The roots of the Yard of Ale

A vibrant agricultural society was developed in the Genesee Valley soon after the American Revolution, thanks to the dedication and influence of men like William and James Wadsworth. The valley became known for its production of wheat, hemp, cattle, sheep, pot ash, pearl ash, and lumber. Transporting these products from the valley became a problem that was resolved when citizens petitioned the State Legislature in 1836 to build a canal between the Erie Canal at Rochester and the Allegheny River at Olean.

The Genesee Valley Canal was completed and opened as far as Mount Morris by September, 1840. It passed through the present parking lot of this restaurant and was crossed by the stagecoach route between Bath and Batavia. At the intersection of these major commercial routes, D. Thompson established an inn, which opened for business in 1840.

Early in the twentieth century, J.D. McGuire purchased this property and named it “The Hotel Genesee”. It passed through other owners, from Olsen to Twitchell, and was known for years as “The Colonial Inn”. In the 1970’s and early 80’s it was ran as a restaurant called “The Yard of Ale”.

The inn was abandoned for several years, and in January of 1987, it was bought from Livingston County by a group of local investors. Although the building clearly reflected its years of use and neglect, a sympathetic restoration was completed by the fall of 1988. Current owner Brian Simmons started as a cook for previous owners, Jim and Molly Bongiovanni, in 1999 and became owner in 2007. He has brought reliable quality and creativity to the cuisine. He and the staff hope to leave guests with a pleasing and memorable experience.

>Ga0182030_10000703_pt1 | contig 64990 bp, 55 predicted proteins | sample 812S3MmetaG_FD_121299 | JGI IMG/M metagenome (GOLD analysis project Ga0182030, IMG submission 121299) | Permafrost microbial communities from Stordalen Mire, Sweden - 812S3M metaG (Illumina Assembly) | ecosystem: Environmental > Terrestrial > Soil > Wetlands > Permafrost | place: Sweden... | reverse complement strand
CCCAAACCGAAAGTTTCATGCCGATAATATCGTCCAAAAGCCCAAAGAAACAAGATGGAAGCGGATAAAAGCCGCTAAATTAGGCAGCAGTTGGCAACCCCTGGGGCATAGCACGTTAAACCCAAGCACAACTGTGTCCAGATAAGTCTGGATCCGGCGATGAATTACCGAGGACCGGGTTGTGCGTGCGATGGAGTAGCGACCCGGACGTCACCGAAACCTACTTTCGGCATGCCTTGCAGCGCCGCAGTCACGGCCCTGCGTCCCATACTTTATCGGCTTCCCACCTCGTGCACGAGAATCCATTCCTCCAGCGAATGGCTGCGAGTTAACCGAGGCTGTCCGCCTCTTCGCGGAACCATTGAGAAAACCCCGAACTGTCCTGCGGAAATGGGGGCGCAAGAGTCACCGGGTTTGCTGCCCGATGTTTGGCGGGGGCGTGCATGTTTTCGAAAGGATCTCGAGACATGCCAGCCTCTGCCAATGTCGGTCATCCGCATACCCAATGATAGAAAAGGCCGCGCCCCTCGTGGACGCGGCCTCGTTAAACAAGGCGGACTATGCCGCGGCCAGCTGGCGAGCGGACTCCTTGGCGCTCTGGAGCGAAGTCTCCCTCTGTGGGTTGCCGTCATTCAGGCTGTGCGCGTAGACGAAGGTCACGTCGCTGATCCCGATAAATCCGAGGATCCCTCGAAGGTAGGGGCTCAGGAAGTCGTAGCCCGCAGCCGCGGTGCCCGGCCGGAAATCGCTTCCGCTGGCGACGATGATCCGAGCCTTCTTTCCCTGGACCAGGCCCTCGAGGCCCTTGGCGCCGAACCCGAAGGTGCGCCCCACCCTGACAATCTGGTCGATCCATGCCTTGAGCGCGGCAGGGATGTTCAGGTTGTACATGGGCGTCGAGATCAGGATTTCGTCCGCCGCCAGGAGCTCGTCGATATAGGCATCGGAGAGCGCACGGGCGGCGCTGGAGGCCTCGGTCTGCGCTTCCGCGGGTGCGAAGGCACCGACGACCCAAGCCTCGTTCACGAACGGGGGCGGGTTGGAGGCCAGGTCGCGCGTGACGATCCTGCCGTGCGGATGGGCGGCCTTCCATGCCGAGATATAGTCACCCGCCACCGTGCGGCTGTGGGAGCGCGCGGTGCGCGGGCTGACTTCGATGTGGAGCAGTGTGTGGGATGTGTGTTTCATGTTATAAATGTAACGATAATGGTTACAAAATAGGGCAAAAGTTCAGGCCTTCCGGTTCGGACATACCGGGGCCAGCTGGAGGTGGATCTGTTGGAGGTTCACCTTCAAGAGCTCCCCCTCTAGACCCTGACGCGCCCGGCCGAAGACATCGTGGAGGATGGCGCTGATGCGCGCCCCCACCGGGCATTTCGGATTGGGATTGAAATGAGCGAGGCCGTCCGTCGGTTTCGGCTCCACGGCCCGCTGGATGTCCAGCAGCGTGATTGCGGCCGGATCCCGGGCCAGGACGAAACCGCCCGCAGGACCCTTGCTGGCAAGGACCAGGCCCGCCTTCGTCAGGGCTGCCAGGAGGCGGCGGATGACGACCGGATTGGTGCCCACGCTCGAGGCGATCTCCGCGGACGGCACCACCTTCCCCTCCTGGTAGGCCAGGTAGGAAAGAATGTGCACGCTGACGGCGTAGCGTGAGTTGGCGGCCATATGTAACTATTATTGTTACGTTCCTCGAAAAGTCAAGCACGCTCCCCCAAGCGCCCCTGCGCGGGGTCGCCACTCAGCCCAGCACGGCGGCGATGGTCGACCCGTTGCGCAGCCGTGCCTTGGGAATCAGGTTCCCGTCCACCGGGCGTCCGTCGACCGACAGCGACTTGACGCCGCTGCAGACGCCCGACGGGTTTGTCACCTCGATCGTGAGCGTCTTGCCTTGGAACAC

building old

Legend & functionality of a yard of ale

The origins of the yard of ale date back to the early 17th century, during the reign of King James I (1603-1625). Glass-making in England was then in its infancy; the first glass-making factory had only recently been established. Many of the first yard glasses have not survived due to their brittle nature, until George Ravenscroft (1674) introduced a new glass process known as the flint glass.

The yard of ale was made and used not for normal drinking purposes, but for feast and manly displays of prowess. During Anglo-Saxon times through the Middle Ages, the English nation has always engaged in the traditions of heavy drinking. As put in Young’s quote “England’s Bane” written in 1617, “He is a man of no fashion that can not drink by the dozen, by the yard, so by measure we drink out of measure.”

Legend suggests that the yard was also used in old England to serve the driver of a coach. Upon arriving at their destination and relieving its passengers, the coachman would stay and the length of the yard glass would allow him some refreshment.

Today the yard of ale is approximately 36 inches long, with a capacity of 40oz. A word of caution for yard of ale virgins: Drinking the yard requires some skill to avoid emptying the entire contents all over oneself. The stem of the glass must be carefully raised and quickly spun above the horizontal while drinking; if this is not done, an air pocket forms behind the contents at the base and makes the flow impossible to control.

yard glass